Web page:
How Sesame Street Brings Muppets to Life
"Sesame Street" premiered in 1969. Since then, it has grown into a worldwide franchise with more than 4,000 episodes. "Sesame Street" has won more than 100 awards, including eight Grammys, four Parents' Choice Awards, and 71 Emmys -- more than any other show in history. It has been host to more than 250 celebrity guests and has been watched by 77 percent of all preschool-age kids.
"Sesame Street" was the brainchild of a young television documentary producer named Joan Ganz Cooney. The concept of the show's format was inspired by TV commercials, which Cooney thought would hold young viewers' attention better than traditional children's programming. She had noted that kids responded to "banana-peel humor." From these observations, the most successful children's show in the history of television was born.
The use of puppets had been envisioned for "Sesame Street" from the beginning. It was felt that Muppets were the perfect means to entertain preschoolers while they learned. In the mid-1960s, Jim Henson was already a renowned artist and puppeteer and was brought in to create a family of puppet characters for "Sesame Street." The late Henson also came up with their unique name -- Muppet -- a combination of the words "marionette" and "puppet."
How Muppets Are Made
New Muppets begin as a sketch by the Muppet art director, Ed Christie. Christie's drawings then get feedback from the writers, directors, and Muppeteers. The selections are narrowed down to one design, which Christie then turns into a finished drawing.
Once the drawing has been approved, the Muppet builders form the raw materials into a working puppet. Muppet builders are designers who have experience in sewing, sculpting, and pattern-making. Each Muppet is made of the same materials: foam rubber and adhesives. Muppets are decorated with faux furs, fabrics, eyes, noses, and other features such as horns, antennae, or embellishments, depending on their purpose. Engineers add any needed mechanisms, such as moving eyebrows or remote-controlled hands.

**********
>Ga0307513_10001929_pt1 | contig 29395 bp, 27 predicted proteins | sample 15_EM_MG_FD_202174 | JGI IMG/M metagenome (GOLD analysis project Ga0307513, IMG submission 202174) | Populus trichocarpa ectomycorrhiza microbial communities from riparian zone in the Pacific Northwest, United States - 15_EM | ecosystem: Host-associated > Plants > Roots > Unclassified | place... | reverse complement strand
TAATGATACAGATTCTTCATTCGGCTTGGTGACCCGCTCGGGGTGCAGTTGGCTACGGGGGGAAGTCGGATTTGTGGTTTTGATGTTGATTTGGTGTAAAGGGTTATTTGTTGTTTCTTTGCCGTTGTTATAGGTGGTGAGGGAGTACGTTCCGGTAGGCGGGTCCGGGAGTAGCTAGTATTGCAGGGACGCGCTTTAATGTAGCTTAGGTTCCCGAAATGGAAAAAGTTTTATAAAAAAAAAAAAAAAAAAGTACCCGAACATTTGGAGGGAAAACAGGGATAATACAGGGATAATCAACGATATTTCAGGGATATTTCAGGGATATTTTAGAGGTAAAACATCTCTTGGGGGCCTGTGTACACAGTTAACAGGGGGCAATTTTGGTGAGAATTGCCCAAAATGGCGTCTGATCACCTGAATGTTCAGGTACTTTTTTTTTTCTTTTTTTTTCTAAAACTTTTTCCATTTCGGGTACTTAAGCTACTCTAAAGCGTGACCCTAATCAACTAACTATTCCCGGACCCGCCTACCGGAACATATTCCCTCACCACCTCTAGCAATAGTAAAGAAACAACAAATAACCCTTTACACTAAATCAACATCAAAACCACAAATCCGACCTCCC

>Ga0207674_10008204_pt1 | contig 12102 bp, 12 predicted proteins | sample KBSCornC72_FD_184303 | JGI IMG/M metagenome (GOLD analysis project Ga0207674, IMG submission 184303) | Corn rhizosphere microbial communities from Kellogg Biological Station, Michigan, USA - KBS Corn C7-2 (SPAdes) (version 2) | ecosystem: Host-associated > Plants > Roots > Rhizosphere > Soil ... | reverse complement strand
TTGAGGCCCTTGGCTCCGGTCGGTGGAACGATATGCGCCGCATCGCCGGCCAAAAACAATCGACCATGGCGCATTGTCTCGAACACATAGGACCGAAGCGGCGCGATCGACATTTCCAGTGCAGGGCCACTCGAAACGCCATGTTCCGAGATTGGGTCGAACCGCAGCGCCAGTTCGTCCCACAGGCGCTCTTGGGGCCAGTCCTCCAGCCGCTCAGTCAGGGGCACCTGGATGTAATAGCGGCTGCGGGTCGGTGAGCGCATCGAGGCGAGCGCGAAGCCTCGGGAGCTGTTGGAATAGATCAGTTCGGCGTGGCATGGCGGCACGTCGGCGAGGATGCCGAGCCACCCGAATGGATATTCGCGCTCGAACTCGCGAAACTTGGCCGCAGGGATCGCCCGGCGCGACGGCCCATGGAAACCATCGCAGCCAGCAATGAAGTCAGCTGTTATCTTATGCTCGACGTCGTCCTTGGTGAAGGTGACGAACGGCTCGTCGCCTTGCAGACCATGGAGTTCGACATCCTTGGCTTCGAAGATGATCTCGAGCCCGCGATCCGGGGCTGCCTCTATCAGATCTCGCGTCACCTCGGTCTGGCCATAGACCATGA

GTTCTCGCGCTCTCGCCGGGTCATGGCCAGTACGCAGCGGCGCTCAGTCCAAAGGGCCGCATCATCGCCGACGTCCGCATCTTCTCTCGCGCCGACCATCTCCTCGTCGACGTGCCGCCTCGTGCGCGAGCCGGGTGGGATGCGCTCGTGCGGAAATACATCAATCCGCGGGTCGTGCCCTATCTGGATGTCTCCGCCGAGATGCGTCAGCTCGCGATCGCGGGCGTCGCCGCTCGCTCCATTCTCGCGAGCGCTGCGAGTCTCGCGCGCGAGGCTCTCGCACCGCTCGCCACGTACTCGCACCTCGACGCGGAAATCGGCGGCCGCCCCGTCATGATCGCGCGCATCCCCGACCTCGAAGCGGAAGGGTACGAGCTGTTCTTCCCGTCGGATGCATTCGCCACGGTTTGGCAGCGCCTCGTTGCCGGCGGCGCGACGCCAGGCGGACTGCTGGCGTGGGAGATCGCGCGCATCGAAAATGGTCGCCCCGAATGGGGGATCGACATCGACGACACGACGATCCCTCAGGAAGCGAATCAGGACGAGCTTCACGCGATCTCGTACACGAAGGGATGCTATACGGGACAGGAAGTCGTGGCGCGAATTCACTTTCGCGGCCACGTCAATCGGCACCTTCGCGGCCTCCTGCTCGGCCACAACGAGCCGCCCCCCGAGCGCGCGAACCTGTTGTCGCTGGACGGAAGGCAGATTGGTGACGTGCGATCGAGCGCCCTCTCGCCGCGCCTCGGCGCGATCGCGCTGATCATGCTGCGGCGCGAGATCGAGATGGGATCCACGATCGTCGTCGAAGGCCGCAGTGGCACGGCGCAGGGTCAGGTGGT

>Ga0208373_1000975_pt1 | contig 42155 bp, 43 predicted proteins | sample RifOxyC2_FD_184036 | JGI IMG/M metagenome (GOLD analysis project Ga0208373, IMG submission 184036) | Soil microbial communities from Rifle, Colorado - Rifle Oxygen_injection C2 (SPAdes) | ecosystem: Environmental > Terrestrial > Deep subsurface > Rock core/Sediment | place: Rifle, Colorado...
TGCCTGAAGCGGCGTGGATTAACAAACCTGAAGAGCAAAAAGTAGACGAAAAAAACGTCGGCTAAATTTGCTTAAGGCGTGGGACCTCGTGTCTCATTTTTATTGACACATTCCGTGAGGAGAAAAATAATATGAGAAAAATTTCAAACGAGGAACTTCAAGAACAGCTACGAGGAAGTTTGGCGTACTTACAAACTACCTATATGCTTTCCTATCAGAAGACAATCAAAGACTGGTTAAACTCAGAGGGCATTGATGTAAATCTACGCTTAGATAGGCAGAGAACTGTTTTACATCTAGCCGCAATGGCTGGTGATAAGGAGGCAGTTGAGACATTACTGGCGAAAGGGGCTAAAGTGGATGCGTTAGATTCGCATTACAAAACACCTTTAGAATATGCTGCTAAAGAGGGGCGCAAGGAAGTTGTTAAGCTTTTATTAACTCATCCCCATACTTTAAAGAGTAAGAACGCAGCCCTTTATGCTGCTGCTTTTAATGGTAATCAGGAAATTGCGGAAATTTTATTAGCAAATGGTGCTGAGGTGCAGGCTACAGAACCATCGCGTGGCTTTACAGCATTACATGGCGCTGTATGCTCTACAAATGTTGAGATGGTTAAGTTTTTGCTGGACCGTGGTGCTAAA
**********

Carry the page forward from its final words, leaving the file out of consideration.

"Sesame Street" Around The Globe
From its inception, the strategy for "Sesame Street" has been to combine education with entertainment. By building a community of playful and curious Muppets, and adding a street scene that featured real children and adults, "Sesame Street" seems to have hit on the secret formula for taking children's television to a new level.
"Sesame Street" and its variations are now aired in approximately 140 different countries. Each of the show's international co-productions is carefully crafted to meet the specific needs of the local children, dealing with regional-specific issues. For example, the Israeli/Palestinian co-production "Rechov Sumsum/Shara's Simsim" is designed to teach children in both territories about mutual respect and tolerance. South Africa's "Takalani Sesame" features Kami, an HIV-positive Muppet.
While there are some familiar characters in the international versions, each show has its own unique Muppets that you won't find on the U.S. version. China has Xiao Mei Zi, a bright red female monster. Mexico's version of Big Bird is a huge green, yellow, and red parrot. Here's a look at some of the characters used in international productions of "Sesame Street":
- Kami: A bright yellow HIV-positive Muppet on "Takalani Sesame" in South Africa who teaches AIDS awareness
- Hu Hu Zhu: A blue opera-loving pig who teaches children about the arts on China's "Zhima Jie"
- Haneen: A playful orange and pink monster with a vibrant personality who teaches tolerance on "Sesame Stories," shown in Israel, Palestine, and Jordan
- Abelardo: Big Bird's cousin, who has green instead of yellow feathers and lives south of the border on "Plaza Sesamo"
- Samsom: A big, brown, curious bear who loves to mambo on "Sesamstrasse" in Germany
- Rumpel: Oscar the Grouch's green cousin on "Sesamstrasse." He lives in a barrel instead of a trashcan and spends his time with his best friend, Gustav, who is a caterpillar.
- Zeliboba: This multicolored Muppet, who always wears a neck tie, was inspired by the tree spirits of Russian folklore. In Russia, Zeliboba and his buddies on "Ulitsa Sezam" encourage optimism, nutrition and health.
- Louis: This French Canadian sea otter promotes Canadian culture and the French language on "Sesame Park"
- Pino: Another one of Big Bird's cousins, Pino, is a blue bird who lives on "Sesamstraat" in the Netherlands. His catch phrase is "echt waar" ("really?"), and he helps children with socio-emotional development.
"Sesame Street" is indeed a hit around the world -- and so is Elmo. In the next section, we'll discuss "Elmo's World."